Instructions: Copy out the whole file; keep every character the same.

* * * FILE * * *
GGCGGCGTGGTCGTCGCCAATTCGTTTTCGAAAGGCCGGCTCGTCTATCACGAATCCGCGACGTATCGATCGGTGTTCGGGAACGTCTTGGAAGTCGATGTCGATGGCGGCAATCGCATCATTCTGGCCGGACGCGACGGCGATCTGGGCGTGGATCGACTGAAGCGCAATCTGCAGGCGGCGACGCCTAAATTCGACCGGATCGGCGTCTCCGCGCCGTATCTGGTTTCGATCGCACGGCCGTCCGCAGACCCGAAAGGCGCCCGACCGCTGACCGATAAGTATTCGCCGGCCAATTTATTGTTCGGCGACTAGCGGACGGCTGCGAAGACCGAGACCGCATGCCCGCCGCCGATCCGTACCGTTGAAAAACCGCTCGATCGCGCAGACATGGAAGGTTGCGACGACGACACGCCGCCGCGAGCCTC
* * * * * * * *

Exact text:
GGCGGCGTGGTCGTCGCCAATTCGTTTTCGAAAGGCCGGCTCGTCTATCACGAATCCGCGACGTATCGATCGGTGTTCGGGAACGTCTTGGAAGTCGATGTCGATGGCGGCAATCGCATCATTCTGGCCGGACGCGACGGCGATCTGGGCGTGGATCGACTGAAGCGCAATCTGCAGGCGGCGACGCCTAAATTCGACCGGATCGGCGTCTCCGCGCCGTATCTGGTTTCGATCGCACGGCCGTCCGCAGACCCGAAAGGCGCCCGACCGCTGACCGATAAGTATTCGCCGGCCAATTTATTGTTCGGCGACTAGCGGACGGCTGCGAAGACCGAGACCGCATGCCCGCCGCCGATCCGTACCGTTGAAAAACCGCTCGATCGCGCAGACATGGAAGGTTGCGACGACGACACGCCGCCGCGAGCCTC